Review: ‘Mome’ Vol. 11
The image at right isn’t the cover of the latest MOME ($14.99), Fantagraphics’ collection of vignettes from various cartoonists. That’s because the actual cover features full male nudity and a body gushing blood.
As much as that might create a challenge for the volume’s shelf presence, it sets a fitting tone for the stories within, all beautifully illustrated pieces that are in turn harsh, ugly, violent, depressing and hilarious.
The best of the lot is "Einmal Ist Keinmal," a wordless story from French cartoonist Killoffer (that’s his work at right, though not a page from MOME). His two-tone work, reminiscent of Jaime Hernandez’s art, elegantly portrays the life of a woman living in a world where all men literally look the same, featuring the grim, Cro Magnon-ish visage that Killoffer uses to represent himself. It’s a story that begs for repeated readings to decipher the author’s thoughts on the ugly side of masculinity.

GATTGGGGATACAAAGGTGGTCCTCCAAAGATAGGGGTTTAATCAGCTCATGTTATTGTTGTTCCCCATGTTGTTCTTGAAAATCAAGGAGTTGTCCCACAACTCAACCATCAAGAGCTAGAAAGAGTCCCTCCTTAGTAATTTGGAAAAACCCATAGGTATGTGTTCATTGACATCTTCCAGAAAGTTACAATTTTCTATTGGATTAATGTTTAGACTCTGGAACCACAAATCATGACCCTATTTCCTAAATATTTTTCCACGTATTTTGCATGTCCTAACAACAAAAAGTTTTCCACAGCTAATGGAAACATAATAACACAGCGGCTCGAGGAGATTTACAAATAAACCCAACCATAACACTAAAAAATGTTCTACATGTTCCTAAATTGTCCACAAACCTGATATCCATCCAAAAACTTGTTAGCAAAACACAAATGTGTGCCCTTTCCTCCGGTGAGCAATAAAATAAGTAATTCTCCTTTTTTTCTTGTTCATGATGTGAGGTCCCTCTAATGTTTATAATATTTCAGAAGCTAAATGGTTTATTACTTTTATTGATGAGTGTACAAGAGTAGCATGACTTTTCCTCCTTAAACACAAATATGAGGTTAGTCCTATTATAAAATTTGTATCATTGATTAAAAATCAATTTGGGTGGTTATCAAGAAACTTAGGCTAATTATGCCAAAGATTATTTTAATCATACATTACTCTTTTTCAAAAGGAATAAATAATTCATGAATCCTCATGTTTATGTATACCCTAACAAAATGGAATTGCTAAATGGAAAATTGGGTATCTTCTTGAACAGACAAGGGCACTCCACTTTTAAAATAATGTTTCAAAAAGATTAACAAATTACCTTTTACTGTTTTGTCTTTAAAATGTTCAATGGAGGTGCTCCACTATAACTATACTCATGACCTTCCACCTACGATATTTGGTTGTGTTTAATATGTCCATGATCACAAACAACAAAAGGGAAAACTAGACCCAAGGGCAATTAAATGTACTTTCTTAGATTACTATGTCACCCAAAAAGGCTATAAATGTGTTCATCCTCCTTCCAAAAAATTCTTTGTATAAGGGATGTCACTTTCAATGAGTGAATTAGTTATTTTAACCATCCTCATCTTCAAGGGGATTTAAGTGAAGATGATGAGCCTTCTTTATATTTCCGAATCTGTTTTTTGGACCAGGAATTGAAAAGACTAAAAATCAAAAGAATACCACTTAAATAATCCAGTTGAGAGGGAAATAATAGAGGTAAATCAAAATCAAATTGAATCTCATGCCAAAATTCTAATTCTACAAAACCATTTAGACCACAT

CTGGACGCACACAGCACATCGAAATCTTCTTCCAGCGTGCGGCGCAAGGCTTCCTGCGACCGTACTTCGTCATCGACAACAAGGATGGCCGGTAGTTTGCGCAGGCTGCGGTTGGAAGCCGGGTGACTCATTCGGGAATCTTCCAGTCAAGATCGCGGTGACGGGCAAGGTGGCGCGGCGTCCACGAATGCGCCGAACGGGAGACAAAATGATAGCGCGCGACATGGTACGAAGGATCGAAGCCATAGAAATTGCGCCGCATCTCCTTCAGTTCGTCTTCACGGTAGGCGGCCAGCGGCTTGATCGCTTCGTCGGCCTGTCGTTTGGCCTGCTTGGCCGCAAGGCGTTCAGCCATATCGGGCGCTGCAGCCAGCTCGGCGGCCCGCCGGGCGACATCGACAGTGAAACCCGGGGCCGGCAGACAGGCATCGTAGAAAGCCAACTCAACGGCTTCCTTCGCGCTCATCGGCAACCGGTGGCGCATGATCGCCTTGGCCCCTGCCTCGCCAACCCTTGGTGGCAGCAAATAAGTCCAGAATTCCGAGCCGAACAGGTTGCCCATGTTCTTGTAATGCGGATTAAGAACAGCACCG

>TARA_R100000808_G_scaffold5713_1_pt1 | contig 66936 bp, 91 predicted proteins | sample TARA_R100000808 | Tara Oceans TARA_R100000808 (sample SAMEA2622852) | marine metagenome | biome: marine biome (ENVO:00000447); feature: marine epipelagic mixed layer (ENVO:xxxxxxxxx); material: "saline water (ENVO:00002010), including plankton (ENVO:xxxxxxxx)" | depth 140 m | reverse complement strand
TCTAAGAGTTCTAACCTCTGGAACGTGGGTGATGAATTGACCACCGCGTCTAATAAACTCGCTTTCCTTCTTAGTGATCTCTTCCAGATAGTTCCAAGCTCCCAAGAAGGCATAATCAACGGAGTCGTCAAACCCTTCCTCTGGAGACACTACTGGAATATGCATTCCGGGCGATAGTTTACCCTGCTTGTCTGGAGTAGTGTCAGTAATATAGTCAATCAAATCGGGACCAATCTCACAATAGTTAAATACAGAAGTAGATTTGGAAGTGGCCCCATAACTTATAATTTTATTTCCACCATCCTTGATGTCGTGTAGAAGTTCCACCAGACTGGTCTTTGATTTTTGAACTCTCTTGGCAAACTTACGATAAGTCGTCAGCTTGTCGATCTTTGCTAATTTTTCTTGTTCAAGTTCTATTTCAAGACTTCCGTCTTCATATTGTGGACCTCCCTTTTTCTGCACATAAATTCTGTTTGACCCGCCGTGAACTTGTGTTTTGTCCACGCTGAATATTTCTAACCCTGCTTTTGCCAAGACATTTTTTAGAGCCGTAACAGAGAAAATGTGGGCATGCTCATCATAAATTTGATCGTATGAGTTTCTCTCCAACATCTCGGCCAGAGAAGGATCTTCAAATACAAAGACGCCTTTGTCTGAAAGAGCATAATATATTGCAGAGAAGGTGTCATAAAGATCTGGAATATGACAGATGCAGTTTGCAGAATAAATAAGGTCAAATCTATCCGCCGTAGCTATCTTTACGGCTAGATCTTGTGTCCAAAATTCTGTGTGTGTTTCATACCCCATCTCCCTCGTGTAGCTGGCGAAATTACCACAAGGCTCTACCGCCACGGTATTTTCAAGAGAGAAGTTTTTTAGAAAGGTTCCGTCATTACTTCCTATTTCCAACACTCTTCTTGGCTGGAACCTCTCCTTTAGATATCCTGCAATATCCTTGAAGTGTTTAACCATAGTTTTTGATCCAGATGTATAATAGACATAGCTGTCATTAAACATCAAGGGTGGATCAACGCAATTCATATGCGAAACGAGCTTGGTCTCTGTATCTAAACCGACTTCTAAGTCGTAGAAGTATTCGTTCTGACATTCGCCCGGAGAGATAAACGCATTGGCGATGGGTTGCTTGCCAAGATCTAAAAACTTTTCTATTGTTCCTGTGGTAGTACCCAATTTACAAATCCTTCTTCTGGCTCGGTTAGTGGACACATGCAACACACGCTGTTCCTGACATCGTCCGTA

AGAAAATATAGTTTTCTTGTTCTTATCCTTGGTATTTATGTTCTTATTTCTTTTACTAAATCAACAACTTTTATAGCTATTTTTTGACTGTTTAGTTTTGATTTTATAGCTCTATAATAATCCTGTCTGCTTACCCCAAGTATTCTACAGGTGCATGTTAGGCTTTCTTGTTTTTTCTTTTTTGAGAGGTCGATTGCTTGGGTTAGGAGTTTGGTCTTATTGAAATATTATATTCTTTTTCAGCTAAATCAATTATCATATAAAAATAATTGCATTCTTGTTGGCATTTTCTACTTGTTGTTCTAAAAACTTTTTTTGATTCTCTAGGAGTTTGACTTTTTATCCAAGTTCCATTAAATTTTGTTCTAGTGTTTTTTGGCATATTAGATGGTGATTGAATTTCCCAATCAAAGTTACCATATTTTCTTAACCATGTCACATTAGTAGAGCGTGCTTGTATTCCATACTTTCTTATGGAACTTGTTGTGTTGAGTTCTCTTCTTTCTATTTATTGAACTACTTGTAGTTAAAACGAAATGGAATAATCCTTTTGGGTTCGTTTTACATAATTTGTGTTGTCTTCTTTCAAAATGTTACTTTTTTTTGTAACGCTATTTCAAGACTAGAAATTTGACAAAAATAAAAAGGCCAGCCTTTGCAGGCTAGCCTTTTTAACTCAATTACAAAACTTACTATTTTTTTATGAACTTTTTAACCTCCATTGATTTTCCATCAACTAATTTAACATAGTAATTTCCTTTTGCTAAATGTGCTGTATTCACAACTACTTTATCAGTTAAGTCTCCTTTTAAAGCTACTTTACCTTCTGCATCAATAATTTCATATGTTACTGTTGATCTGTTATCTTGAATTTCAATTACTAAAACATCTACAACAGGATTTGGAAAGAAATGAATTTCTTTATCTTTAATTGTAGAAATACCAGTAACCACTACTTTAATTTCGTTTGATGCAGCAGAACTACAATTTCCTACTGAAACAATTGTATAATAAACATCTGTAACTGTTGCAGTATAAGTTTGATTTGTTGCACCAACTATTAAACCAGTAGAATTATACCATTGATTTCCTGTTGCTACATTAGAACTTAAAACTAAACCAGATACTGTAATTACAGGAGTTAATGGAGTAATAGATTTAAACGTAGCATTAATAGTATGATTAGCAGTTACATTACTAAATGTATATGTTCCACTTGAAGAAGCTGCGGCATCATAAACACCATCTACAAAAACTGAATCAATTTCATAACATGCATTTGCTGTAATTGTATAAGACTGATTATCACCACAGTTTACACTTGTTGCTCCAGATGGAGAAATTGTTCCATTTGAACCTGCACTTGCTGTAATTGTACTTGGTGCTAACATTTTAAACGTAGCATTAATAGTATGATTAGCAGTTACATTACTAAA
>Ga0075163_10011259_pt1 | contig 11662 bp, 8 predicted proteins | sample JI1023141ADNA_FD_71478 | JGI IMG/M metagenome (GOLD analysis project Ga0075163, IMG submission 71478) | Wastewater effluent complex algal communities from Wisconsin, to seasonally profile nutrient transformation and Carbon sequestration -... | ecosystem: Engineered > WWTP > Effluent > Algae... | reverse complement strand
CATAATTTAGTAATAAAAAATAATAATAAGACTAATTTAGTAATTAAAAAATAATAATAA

The 20 other pieces are an assortment of new chapters in continuing stories, standalone pieces and a lengthy Gary Groth interview with Ray Fenwick (a must read for those interested in typography). Tom Kaczynski crafts a mournful diatribe against new age businesses and Nate Neal weaves a bizarre tapestry of cartoon oddity, among other highlights.
This is one of the more cohesive and consistent volumes of MOME, with a handful of great pieces and no weak links. Recommended reading, at least for those who like their comics with a nasty edge.